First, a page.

When teaching abstract geometry concepts like volume, the more hands-on, the better. Increase time on task with hands-on activities. Here are 20 ideas for teaching volume to middle schoolers to get you started.

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**1. Build Volume with the Wooden Volume Unit Cubes**

Students will make a table on a piece of paper with the headings - base, side, height, and volume. They will start with 8 cubes and will build prisms to find all of the possible combinations of calculating volume with 8 cubes. They will repeat this math task with 12, 24, and 36 cubes.

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**2. Volume with Birdseed**

In this activity for students, they have a variety of containers and birdseed. They arrange the containers from smallest to largest. Starting with the smallest, they estimated how much it will take to fill the container with birdseed. They use this information to estimate the next biggest container, and repeat the process with all of the containers through the largest volume. This gives an understanding that volume is the space inside a 3-dimensional shape.

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**3. Volume of Rectangular Prisms**

This is another hands-on activity that builds a conceptual understanding of box volumes and reinforces the idea of volume. Students measure a variety of wooden rectangular prisms and calculate the volume.

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**4. Volume of Irregularly-shaped Objects **

Students record the water level of a graduated cylinder. They add the irregular object and record the new water level. By subtracting the old water level from the new water level, the students find the calculated volume of the irregular object.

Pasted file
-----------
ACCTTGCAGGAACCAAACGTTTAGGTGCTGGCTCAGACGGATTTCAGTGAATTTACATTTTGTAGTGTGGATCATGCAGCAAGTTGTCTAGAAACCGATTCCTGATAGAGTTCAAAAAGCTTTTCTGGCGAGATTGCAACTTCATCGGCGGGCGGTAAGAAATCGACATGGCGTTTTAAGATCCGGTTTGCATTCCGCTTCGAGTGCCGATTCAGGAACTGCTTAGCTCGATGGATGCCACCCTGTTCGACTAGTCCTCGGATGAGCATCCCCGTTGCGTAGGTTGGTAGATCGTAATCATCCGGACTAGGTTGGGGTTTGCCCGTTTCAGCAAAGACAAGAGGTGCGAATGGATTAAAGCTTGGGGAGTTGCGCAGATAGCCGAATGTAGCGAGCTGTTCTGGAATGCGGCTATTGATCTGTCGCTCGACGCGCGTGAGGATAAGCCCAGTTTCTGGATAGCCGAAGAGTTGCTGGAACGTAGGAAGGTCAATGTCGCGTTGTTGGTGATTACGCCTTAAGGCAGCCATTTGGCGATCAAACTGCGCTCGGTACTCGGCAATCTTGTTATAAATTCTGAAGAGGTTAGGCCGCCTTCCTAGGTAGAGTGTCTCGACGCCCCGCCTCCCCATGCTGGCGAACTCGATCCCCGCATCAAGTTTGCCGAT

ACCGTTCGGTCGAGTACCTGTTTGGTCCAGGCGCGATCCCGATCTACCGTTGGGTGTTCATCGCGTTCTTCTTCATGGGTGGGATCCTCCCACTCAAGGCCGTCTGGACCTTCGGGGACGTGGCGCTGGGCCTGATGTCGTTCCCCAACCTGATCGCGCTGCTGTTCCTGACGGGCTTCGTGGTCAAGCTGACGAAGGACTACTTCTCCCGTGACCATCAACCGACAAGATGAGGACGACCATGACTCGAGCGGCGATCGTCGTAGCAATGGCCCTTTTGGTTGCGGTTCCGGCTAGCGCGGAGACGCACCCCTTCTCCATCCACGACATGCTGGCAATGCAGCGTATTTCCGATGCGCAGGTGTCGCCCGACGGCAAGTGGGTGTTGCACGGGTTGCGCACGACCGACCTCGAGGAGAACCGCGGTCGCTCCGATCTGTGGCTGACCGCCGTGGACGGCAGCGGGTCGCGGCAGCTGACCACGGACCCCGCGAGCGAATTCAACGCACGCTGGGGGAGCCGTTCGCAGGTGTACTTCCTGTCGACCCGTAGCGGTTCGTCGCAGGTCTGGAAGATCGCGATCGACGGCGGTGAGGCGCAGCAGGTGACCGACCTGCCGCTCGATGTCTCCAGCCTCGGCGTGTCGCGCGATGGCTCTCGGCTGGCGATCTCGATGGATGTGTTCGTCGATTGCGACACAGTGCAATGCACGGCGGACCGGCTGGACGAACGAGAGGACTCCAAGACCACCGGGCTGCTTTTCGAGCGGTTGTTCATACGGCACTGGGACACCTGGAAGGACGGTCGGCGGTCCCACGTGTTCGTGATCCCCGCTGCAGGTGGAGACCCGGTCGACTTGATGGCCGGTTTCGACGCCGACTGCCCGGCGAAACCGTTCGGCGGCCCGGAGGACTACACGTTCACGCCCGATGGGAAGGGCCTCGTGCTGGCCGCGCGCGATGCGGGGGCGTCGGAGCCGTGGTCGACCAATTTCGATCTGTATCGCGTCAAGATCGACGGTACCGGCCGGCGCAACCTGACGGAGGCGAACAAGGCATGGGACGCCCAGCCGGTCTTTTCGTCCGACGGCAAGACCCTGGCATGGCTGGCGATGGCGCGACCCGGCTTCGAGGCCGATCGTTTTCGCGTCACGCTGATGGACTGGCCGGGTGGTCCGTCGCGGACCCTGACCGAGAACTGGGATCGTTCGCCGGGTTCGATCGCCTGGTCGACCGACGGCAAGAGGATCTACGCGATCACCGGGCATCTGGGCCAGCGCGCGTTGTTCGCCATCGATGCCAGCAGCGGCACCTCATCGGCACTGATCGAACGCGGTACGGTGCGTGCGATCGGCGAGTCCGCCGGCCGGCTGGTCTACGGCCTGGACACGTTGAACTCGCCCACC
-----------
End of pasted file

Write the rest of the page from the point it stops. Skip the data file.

Learn More: Middle School Science

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**5. Rectangular Volume in Paper Sacks**

This is a hands-on volume activity. Put everyday objects in paper bags. Students will feel the object and record their observations - what shape of prism it is and approximately what the volume measurements are.

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**6. Cylinder Volume**

Students look at two paper cylinders - one is taller, and one is wider. They have to decide which one has the bigger volume. Students gain visual skills in seeing that different cylinders can have surprisingly similar volumes. This is an example of volume with complicated volume equations.

Learn More: Better Lesson

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**7. Guessing Gum Balls**

In this favorite math unit, students get a jar and candy. They have to measure the volume of the jar and of a piece of candy, then they estimate how much it will take to fill up the jar.

Learn More: Tap Into Teen Minds

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**8. Mix, Then Spray**

In this volume project, students have to fill the spray bottle with equal parts water and vinegar. They must calculate how far to fill the bottle with vinegar to add an equal amount of water. This exploratory lesson reinforces the concept of the volume of cylinders and cones.

Learn More: Tap Into Teen Minds

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**9. Volume of Composite Figures**

Students build a 3D composite shape and calculate the volume of each individual prism using formulas. Through the design process, they build the composite shape and calculate the total volume. This reinforces volume formulas through building designs.

Learn More: Middle School Mathman

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**10. Candy Bar Volume**